This weekend, Coloradans who enjoy the outdoors will be looking for ways to parlay the last month of summer into fun. For those who love camping, fishing or just getting away, a trip to Larimer County’s Big Thompson Canyon might be the perfect getaway.
A drive along U.S. Highway 34 is enough to satisfy the appetite for pure high country beauty. Getting out and staying awhile is even better. But, 39 years ago this weekend, August 1, 1976, Colorado Day, campers hoping for the perfect end-of-summer holiday got just the opposite. Their weekend tryst morphed into something resembling a biblical plague.
Overnighters knew they might get some rain; it was, after all, August. But the rain they may have expected came in the form of an anomalous weather pattern that would both change and end lives.
Just after sunset on July 31st, the rain began. But the winds that usually blow weather cells east to the plains never came. The storm only grew. Within an hour, eight inches of rain had fallen. The Big Thompson River swelled. With nowhere to go, the water gushed down the canyon. Glen Comfort and Drake, tourist towns, got the first hit. When the water hit Drake, it was tsunami-like; a twenty-five foot wall of water flowing at an unimaginable 31,000 cubic feet per second. Cabins, stores, campsites, cars, trucks, livestock and timber---everything---simply disappeared with the flow.
With nearly 150 victims, 418 homes, 52 businesses, 438 vehicles as well as roads, bridges, power and phone lines gone in an instant, the then $35 million storm was counted as one of the worst natural disasters in the state’s history. Using 21st century data, that figure be many times as high, as would Colorado’s 1965 flood.
That flood hit Denver before moving south to Colorado Springs and Pueblo. In all, fifteen counties recorded damages today estimated at $4 billion. And everywhere along its path, it caused havoc and misery.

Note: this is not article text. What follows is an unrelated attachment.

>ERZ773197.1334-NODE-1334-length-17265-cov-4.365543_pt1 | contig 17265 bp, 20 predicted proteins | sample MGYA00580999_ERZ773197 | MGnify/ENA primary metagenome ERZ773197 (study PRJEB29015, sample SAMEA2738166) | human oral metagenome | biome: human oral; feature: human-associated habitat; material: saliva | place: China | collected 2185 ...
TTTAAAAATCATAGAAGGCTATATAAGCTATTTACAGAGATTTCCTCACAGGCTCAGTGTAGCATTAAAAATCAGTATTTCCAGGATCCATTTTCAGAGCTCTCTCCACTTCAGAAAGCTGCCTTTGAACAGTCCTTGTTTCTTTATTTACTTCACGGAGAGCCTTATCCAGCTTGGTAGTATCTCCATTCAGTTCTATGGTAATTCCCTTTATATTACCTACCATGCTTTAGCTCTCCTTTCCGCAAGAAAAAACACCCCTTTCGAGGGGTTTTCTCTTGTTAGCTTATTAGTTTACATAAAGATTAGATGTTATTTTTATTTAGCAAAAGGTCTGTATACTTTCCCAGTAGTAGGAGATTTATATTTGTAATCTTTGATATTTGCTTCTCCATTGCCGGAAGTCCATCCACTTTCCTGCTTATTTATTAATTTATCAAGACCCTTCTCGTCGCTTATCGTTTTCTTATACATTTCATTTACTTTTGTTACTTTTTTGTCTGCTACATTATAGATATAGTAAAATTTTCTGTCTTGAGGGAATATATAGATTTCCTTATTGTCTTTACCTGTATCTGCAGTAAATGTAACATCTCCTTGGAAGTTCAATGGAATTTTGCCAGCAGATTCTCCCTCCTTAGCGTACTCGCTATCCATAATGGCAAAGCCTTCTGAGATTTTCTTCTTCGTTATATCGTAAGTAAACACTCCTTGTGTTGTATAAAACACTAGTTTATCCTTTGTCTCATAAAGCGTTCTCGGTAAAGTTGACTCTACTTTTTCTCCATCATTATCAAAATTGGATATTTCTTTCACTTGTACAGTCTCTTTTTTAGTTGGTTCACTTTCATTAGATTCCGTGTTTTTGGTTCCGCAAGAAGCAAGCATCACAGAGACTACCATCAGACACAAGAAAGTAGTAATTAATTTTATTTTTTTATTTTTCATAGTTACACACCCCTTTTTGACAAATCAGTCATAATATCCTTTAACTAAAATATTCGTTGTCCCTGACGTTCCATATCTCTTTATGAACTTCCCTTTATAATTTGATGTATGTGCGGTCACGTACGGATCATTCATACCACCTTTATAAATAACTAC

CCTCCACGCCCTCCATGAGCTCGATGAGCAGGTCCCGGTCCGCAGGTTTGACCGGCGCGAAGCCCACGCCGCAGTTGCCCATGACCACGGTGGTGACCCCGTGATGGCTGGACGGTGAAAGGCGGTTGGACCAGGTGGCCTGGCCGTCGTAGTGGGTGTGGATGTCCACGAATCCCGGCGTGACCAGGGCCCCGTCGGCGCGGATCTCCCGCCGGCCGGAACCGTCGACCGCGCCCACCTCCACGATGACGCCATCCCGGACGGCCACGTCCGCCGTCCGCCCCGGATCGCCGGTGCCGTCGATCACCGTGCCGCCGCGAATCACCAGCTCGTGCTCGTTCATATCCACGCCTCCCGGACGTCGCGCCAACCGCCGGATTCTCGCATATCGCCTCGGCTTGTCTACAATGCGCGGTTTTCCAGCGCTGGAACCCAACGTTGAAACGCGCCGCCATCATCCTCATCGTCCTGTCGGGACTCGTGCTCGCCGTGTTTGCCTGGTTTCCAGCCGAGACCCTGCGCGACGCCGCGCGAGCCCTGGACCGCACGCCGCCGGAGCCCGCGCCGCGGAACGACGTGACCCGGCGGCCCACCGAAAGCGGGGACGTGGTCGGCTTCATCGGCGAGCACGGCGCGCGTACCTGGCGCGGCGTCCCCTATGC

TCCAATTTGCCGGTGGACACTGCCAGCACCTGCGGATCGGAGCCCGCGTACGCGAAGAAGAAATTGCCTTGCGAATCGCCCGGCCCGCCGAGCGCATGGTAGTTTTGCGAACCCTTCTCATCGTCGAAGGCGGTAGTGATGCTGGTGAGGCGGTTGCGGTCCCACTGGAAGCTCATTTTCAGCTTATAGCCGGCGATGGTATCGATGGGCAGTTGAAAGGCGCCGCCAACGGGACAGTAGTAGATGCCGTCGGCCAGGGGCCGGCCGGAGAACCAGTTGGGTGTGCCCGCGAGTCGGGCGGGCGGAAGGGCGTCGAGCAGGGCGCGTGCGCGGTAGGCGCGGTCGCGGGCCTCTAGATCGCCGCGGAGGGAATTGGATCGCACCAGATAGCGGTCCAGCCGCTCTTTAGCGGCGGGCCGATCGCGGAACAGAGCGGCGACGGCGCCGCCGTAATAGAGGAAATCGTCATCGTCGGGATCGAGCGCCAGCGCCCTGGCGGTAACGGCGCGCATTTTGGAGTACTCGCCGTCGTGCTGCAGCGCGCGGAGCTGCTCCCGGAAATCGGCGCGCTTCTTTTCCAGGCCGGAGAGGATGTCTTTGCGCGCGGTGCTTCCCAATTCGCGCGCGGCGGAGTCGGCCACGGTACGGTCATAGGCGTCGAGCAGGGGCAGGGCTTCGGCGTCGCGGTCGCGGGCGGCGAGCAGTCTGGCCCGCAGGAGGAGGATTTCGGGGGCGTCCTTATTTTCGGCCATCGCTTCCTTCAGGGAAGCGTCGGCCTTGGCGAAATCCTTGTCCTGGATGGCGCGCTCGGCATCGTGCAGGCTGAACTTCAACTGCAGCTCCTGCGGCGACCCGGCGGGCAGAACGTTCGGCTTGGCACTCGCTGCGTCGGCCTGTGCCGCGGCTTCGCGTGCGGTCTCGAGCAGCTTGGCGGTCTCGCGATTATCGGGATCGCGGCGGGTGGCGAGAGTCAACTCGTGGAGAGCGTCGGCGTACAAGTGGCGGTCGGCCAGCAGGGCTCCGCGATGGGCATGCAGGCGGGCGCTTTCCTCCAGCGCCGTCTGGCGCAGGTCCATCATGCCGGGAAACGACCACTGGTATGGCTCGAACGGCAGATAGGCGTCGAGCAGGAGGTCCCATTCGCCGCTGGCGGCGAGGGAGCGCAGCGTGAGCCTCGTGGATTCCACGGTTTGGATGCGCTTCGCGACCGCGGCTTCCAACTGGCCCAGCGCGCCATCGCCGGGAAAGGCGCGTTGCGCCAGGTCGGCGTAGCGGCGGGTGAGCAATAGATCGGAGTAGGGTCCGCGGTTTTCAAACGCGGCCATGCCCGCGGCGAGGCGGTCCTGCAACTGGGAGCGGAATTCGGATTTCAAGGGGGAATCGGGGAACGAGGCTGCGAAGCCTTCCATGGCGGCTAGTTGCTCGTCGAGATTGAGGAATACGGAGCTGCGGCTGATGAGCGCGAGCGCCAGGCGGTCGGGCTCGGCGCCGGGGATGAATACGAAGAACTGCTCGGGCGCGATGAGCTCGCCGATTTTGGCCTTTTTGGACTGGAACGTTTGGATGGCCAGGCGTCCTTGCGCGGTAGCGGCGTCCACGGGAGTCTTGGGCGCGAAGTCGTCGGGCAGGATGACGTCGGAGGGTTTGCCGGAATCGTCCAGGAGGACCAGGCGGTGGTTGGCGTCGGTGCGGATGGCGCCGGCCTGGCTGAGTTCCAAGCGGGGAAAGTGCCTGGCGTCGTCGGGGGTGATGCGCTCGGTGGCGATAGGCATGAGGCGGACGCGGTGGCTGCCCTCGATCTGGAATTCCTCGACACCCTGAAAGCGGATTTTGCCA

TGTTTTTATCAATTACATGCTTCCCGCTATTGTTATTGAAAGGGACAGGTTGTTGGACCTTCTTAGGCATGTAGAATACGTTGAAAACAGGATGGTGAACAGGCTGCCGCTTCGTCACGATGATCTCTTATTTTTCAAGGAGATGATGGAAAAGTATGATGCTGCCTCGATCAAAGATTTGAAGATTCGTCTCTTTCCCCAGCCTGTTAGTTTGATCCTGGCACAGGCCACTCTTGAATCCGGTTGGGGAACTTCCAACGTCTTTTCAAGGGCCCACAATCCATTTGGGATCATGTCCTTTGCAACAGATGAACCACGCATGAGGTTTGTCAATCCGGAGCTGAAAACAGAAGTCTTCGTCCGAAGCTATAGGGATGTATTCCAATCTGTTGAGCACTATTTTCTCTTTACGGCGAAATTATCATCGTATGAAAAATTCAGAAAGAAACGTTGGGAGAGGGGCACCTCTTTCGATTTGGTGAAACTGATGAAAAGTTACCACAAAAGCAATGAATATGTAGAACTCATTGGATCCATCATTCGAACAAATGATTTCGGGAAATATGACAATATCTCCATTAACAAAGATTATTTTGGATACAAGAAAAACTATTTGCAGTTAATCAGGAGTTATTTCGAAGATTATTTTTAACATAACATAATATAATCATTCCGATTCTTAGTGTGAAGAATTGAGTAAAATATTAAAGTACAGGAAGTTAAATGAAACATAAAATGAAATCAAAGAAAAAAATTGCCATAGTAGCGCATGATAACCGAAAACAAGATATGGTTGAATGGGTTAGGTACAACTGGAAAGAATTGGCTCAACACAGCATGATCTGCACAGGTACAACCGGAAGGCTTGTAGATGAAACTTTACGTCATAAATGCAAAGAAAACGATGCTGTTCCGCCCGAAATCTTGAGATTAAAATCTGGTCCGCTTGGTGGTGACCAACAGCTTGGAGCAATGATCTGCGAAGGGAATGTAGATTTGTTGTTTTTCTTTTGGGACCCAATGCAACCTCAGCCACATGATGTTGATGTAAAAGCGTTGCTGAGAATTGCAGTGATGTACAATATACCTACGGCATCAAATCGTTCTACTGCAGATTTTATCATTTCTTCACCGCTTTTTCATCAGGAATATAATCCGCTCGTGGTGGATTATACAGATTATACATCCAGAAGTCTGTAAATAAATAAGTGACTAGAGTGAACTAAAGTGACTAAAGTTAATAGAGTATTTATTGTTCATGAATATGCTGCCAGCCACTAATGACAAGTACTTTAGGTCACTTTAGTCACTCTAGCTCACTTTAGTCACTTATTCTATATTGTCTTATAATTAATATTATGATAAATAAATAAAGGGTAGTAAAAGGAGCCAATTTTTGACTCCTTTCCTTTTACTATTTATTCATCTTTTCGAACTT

The Denver Post reported “a string of funnels materialized over the foothills” as prelude to an unprecedented deluge. An estimated 14 inches of rain covered the city and surrounding area in just three hours. Benign bodies of water, including the South Platte and all its tributaries, turned malevolent, gushing like uncontrollable firehoses. Jim Hier, a then 26-year-old well digger, told the Post years later, “South of Larkspur, I looked up at the valley where we had been and the whole valley was a lake.”
All along the river, property disappeared. Homes vanished. Century-old trees were roots-up in the wash, along with cars, trucks, barns, bridge standards, livestock and propane tanks that posed their own unique threat. The final tally, in Denver alone, included 16 bridges. The city rebuilt and today remnants of the flood have disappeared. Since then, any plans that reflect development along the South Platte are scrutinized, carefully, thoroughly.
One thing that should mitigate the South Platte from again unleashing its 1965 fury is the Chatfield Dam, built in the aftermath. Any deluge from the river, theoretically, will be contained by the dam before hitting the city or any development that has risen up in its shadows over the last half century.
But neither the flood nor its damage stopped at city’s edge. Nature seemed to be on a mission. The flooding continued, cutting a swath south through El Paso County and on into Pueblo.
“I remember the water nearly as high as the Belmont Bridge,” said Pueblo native Wick Hendrix, a then 15-year-old sophomore to be. Hendrix, like many others, “thousands,” according to a story in the Pueblo Chieftain, stood a safe distance away as the Fountain Creek, which normally resembles a system of crossable trickles, steadily grew in size and strength. An estimated sixteen inches of rain in three days will do that. The creek disappeared, replaced by an avalanche of water that crested at more than twenty feet. Looking at the Fountain today, that height might be unimaginable.
For three days in June, 1965, nature called the shots up and down the Front Range. It’s estimated that more than 2,500 homes were destroyed by the rains and flooding, more than a quarter of a million acres of farmland was covered with flood water and that 21 deaths occurred, including that of a 22-year-old James Osnowitz.